My honest rating for THE PROMISE: 2/5



WHAT IS THIS MOVIE?!?!?! Is it a fantasy?! A new-age Indiana Jones thing?! What?! WHAT?!

Well, that came off a little premature. Turns out, this movie is an adaptation of a book of the same name and is about a famous explorer, Percy Fawcett, who went in search for a lost city in the Amazon and disappeared. Well, for those of you that are not in the know, I’m uncultured swine! I don’t read the books! *Gollum voice* IT BURNS US!!! TAKES IT OFF OF US!!!

…. I need to get out more…

But back on track. Yeah, I’ve seen this poster everywhere for the longest time and it took me only until now to know anything about it. You ever have those things that you’re atrociously curious about… but never curious enough to whip out your phone and Google for information because that requires taking precious microseconds out of your day? That was this, for me.

Here’s the ensemble cast! Charlie Hunnam (CRIMSON PEAKS [2015], PACIFIC RIM [2013], TV show SONS OF ANARCHY, and the upcoming KING ARTHUR: LEGEND OF THE SWORD [2017]), Robert Pattinson (the Twilight movies, WATER FOR ELEPHANTS [2011], and HARRY POTTER AND THE GOBLET OF FIRE [2005]), Sienna Miller (LIVE BY NIGHT [2016], BURNT [2015], and G.I. JOE: RISE OF COBRA [2009]), Tom Holland (CAPTAIN AMERICA: CIVIL WAR [2016], IN THE HEART OF THE SEA [2015], THE IMPOSSIBLE [2012], and upcoming films SPIDER-MAN: HOMECOMING [2017] and AVENGERS: INFINITY WAR [2018]), and Ian McDiarmid (the Star Wars prequels, STAR WARS EPISODE VI: RETURN OF THE JEDI [1983], and TV show UTOPIA).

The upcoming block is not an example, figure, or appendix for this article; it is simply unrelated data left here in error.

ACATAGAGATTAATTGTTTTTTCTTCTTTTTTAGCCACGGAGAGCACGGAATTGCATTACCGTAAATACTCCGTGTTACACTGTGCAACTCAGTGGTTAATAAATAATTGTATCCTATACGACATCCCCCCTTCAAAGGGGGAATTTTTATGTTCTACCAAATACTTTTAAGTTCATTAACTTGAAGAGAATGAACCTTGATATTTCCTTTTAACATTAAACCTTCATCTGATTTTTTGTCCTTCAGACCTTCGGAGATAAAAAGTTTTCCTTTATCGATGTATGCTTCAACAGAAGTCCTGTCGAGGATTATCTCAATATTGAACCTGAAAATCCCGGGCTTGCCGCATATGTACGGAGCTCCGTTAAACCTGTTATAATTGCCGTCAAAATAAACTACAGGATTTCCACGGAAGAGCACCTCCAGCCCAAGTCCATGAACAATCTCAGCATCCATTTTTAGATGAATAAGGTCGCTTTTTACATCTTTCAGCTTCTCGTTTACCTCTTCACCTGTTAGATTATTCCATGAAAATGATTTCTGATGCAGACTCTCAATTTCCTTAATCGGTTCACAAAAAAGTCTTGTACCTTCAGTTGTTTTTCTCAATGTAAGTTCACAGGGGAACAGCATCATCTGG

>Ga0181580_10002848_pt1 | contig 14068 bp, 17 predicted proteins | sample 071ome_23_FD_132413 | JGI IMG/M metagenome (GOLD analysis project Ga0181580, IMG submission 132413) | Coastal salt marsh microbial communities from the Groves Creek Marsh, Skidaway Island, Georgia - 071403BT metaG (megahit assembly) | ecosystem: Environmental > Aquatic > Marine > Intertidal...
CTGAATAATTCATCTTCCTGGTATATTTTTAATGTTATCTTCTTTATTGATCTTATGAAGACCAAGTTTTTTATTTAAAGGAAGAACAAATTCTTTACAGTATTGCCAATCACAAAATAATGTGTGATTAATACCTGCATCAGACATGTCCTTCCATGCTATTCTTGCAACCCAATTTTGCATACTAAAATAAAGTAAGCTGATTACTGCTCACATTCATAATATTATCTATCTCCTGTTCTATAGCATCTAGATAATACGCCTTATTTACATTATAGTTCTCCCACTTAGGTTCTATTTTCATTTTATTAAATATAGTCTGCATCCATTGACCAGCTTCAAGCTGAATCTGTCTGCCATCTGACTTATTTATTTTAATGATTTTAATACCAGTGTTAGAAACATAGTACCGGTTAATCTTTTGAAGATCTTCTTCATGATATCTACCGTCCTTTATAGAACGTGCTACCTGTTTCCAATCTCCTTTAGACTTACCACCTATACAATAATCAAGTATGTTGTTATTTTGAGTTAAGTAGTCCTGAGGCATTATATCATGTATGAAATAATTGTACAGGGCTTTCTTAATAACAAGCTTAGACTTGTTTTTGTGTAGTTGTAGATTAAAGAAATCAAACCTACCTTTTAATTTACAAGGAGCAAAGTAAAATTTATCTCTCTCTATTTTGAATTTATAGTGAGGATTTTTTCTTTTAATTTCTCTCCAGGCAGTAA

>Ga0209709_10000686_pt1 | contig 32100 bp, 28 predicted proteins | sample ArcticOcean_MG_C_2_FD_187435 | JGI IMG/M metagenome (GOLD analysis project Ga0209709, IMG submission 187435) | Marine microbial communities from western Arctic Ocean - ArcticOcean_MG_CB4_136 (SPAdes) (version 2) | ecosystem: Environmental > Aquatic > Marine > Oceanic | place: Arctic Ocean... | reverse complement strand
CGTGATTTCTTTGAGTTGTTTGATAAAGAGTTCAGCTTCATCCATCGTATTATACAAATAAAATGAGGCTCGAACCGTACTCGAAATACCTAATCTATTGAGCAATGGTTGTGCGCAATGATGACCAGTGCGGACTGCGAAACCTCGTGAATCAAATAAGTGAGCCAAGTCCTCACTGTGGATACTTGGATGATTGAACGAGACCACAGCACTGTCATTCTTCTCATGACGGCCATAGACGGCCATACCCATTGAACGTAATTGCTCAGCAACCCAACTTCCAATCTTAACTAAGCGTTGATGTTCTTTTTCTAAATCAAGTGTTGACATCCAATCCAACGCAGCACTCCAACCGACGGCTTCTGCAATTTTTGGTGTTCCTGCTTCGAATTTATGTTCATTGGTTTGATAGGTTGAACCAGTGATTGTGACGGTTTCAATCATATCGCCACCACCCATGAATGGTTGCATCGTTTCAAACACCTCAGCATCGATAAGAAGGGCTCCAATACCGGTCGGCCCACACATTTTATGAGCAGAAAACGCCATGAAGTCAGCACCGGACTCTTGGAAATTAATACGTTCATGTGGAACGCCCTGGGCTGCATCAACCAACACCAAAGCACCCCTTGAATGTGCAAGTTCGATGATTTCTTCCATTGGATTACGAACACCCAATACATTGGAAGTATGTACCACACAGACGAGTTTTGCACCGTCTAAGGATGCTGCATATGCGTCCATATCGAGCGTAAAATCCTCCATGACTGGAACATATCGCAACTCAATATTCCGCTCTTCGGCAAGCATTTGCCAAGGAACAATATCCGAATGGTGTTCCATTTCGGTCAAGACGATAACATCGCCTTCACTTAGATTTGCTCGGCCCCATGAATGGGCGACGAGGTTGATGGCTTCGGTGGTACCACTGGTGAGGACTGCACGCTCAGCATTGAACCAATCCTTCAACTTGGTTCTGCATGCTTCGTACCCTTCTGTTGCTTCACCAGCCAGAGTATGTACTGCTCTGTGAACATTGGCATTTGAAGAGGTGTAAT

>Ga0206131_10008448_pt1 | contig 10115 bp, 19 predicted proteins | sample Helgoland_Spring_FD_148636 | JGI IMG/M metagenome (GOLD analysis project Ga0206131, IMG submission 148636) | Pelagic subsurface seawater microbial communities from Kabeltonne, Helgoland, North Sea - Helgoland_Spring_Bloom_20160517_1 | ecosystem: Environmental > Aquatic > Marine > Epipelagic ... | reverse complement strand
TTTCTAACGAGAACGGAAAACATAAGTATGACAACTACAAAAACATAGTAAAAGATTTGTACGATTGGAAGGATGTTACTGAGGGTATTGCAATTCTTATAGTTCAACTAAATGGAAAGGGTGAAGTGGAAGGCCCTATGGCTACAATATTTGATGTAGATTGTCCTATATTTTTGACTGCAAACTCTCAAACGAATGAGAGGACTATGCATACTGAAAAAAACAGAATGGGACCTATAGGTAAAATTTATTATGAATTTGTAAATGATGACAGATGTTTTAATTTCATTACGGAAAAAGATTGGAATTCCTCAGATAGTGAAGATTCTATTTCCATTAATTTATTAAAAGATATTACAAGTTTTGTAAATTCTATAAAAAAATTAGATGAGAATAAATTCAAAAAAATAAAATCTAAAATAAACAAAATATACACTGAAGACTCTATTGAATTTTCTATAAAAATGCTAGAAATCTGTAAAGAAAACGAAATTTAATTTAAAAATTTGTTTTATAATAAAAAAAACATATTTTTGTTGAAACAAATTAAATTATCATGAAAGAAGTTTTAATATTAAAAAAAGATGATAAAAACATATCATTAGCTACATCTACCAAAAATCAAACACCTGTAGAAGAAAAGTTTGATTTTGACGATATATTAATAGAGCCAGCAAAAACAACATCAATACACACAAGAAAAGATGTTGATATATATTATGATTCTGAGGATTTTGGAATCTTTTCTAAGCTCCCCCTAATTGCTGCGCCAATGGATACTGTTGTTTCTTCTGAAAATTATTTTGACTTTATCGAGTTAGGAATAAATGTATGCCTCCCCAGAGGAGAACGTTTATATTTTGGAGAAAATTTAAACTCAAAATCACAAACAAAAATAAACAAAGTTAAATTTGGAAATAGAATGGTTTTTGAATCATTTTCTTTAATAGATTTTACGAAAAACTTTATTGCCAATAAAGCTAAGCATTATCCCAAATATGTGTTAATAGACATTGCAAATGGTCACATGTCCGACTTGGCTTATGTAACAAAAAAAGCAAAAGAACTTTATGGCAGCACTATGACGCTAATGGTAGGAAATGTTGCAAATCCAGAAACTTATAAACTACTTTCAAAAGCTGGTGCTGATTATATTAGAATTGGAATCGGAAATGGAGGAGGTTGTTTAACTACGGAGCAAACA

Now for the crew. Writing and directing is James Gray, known for THE IMMIGRANT (2013) and WE OWN THE NIGHT (2007). Composing the music is Christopher Spelman, known for THE IMMIGRANT. Finally, the cinematographer is Darius Khondji, known for IRRATIONAL MAN (2015), ALIEN: RESURRECTION (1997), and SE7EN (1995).

Overall, I have no idea what to say other than it’ll be nice to no longer see the damn poster.

This is my honest opinion of: THE LOST CITY OF Z